The second largest piece of the pie, at $21 million, is water and sewer improvements. The City Manager’s Office in this document I’m going off doesn’t even make the case that this is related to COVID in any way; they just say “as ARPA guidance continues to evolve, a clear allowance is an investment in water and sewer infrastructure.” Translation: we’re using this money this way because we’re allowed to. Next question.
The third largest piece of the pie, at $15 million, is going toward “revenue recovery,” which is a conveniently diffuse term isn’t it? “In the City’s case, this relates to reduced local revenues such as permit fees, hotel/meals taxes, and motor vehicle excises as well as the impact on closures of facilities such as the convention center and the Off Street Parking Board.” I asked the city spokesman for a more comprehensive breakdown of what that all means because well… you know… something about devils and details and notable city-owned facilities. Will share if I find anything worthwhile.
Keep in mind that this is money coming from something called the “American Rescue Plan” and the stated intention on the White House website is “delivering direct relief to the American people, rescuing the American economy, and starting to beat the virus.” (Side note: “starting to beat the virus” is pretty clunky copy for the White House, isn’t it?). Of these funds, which are intended to bring “direct relief to the American people,” Worcester is allocating $64 million to holes in the budget and projects it’s been meaning to get to but hasn’t had the money. That’s well over half of the total pie. This stuff is dry, wonky, and boring. But consider how an administration that values and recognizes, say, the city’s housing crisis might look at this pie a little differently.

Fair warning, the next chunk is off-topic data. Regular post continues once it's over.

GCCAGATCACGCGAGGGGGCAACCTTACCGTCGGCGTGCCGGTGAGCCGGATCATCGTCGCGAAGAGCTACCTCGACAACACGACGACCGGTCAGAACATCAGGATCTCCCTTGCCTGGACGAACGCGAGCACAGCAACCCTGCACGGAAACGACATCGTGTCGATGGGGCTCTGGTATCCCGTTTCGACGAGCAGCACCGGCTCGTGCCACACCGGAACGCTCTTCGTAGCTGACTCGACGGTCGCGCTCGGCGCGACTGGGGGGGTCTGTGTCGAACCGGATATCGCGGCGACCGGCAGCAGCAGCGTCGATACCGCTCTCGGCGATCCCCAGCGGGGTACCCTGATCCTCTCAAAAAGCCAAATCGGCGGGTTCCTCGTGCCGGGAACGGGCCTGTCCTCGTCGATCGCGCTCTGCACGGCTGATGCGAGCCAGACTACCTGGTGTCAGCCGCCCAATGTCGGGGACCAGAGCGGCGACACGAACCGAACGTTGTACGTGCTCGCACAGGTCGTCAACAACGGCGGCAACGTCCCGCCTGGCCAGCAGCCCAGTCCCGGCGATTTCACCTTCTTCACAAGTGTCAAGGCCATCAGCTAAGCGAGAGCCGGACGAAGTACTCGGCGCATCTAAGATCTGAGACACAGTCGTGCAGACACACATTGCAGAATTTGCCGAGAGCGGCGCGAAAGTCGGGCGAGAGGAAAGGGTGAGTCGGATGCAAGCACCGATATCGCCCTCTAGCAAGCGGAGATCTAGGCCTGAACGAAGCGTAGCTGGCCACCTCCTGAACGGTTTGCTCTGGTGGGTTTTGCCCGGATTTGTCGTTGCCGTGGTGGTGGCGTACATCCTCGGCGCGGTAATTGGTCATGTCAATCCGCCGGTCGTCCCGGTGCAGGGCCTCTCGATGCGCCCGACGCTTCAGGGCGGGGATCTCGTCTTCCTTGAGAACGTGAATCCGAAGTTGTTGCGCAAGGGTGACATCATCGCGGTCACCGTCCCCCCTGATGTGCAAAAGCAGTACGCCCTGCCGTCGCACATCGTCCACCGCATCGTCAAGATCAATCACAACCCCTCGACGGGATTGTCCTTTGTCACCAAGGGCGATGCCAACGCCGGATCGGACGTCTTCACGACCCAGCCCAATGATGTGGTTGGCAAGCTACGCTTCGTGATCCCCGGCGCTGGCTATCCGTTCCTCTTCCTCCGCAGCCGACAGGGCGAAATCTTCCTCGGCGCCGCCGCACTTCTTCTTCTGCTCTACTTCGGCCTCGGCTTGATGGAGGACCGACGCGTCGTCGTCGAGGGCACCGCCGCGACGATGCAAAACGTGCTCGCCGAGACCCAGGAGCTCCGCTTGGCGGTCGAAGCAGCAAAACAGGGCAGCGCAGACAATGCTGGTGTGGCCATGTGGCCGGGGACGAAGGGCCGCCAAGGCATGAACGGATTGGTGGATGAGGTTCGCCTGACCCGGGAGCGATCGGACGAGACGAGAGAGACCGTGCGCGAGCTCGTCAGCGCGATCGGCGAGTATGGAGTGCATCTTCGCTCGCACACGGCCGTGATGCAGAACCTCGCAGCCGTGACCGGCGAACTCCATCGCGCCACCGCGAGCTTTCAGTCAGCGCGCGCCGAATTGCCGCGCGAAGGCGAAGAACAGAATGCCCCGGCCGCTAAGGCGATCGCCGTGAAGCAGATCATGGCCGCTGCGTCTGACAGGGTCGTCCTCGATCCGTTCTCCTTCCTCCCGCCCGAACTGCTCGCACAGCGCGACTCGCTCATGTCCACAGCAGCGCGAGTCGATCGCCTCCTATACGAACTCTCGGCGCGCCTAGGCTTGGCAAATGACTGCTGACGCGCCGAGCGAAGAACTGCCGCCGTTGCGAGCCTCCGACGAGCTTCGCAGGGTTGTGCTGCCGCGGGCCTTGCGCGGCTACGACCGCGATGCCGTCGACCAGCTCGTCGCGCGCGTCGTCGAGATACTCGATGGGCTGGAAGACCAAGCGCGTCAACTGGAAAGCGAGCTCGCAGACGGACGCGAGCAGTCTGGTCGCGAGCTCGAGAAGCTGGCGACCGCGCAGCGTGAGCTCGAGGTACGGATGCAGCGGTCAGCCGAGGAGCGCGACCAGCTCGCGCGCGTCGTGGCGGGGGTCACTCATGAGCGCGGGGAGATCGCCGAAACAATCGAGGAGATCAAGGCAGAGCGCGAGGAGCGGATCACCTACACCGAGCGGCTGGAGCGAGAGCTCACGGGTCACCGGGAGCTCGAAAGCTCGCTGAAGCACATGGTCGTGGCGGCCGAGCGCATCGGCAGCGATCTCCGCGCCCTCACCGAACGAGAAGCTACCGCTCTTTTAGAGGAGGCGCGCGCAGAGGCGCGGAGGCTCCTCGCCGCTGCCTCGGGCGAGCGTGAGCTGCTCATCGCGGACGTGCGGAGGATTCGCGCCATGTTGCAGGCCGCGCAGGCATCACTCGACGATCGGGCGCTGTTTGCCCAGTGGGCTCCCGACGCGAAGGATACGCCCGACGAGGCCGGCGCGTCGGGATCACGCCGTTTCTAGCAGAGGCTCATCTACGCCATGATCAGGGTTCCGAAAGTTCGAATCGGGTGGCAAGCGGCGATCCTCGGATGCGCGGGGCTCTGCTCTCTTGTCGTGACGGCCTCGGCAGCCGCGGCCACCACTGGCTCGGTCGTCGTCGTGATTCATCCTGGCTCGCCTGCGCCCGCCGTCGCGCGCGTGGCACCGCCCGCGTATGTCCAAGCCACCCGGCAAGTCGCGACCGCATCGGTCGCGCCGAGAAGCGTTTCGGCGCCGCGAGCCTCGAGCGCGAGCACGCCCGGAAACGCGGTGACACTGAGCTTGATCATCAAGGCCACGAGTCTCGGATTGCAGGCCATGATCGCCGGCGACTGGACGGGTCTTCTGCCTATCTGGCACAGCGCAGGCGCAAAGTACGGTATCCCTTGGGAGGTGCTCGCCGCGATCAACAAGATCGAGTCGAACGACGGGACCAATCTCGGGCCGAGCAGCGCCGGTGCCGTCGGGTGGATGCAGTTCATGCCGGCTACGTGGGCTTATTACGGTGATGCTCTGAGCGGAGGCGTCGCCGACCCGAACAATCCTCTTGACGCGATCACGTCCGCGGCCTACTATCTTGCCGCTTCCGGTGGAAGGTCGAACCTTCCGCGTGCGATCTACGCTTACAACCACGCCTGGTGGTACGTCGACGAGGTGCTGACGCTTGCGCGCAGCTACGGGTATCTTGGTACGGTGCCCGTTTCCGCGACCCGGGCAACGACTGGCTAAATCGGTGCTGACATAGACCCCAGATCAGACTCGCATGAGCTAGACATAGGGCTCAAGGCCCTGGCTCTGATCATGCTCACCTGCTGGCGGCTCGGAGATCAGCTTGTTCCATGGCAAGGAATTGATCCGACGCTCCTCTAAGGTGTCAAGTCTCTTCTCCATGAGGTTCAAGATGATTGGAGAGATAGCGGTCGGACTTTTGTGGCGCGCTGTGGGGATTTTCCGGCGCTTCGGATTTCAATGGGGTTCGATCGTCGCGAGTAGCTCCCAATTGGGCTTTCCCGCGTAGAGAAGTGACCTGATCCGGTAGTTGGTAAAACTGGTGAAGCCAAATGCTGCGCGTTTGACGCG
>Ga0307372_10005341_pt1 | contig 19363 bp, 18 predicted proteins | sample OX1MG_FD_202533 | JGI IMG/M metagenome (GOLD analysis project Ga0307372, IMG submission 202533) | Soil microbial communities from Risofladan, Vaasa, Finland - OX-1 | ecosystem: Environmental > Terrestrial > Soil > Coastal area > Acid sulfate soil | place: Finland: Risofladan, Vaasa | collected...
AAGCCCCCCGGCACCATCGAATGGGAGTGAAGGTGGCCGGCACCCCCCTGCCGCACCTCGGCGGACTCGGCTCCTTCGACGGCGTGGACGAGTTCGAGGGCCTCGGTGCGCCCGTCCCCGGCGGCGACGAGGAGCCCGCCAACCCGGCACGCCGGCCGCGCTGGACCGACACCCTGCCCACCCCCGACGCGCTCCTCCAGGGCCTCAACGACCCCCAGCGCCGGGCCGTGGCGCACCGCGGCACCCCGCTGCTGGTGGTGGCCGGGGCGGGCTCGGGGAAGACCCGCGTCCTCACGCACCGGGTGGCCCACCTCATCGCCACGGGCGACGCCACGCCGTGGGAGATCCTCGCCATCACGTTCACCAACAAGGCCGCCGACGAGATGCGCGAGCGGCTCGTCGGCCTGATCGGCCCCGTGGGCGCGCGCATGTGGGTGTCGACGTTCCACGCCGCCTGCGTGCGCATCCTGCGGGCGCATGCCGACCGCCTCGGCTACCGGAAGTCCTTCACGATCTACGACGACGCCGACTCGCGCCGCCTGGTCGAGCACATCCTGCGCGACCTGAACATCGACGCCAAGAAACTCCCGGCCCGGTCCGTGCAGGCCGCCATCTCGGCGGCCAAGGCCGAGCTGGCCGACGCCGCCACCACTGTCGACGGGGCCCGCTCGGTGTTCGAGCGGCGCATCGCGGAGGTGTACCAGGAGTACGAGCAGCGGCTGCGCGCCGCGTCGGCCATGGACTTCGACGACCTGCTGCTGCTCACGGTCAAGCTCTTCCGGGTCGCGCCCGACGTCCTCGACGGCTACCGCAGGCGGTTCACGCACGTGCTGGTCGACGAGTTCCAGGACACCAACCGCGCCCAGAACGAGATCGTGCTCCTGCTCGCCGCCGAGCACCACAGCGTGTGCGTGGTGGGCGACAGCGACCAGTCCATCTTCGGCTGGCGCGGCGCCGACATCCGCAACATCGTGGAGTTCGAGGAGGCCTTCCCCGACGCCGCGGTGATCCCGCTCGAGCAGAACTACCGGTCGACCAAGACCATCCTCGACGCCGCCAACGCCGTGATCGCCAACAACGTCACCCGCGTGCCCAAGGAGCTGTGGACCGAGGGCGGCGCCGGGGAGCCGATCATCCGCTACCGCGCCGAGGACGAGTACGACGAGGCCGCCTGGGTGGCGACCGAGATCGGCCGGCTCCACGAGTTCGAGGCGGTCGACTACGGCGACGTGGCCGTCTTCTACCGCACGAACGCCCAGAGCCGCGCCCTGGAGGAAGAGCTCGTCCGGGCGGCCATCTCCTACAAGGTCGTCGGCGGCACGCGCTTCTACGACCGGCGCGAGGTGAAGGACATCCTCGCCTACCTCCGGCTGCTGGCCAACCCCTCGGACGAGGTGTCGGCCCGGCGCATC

There’s only $12.5 million allocated to housing, which seems awfully small when you put it next to the $28 million allocated to IT for new software. Some of this money is going to go to the Worcester Housing Authority for “public housing infrastructure and new unit development.” Some is going toward the city’s lead remediation program, and a teeny little bit is going toward the city’s new Affordable Housing Trust. Housing activists complain that this is a teeny tiny investment in a massive problem, and I’m inclined to agree. They want to see 20 percent of ARPA funds be invested in housing, which would be about $20-22 million. The manager’s plan is very thin on details here, and it seems like not a whole lot of it is directly going toward creating new affordable units, which is what we actually need.
The kicker here is that $10 million, less than a tenth of the money, is going toward “community-determined priorities.” In an ideal world, uh, 100 percent of this money would be spent determined by what the community wants it spent on. There will be three community meetings coming up to determine what that money should be spent on. This is a response to Councilor Khrystian King holding up approval for this plan for more community involvement in the decision making process. To appease him, City Manager Ed Augustus is allowing the community to choose how just a sliver of this pie is gonna get used.
That’s Worcester, baby. We love to see it.
Also I have a biiiiiig box of t-shirts I am going to be mailing out/delivering in the next couple days. Stay tuned!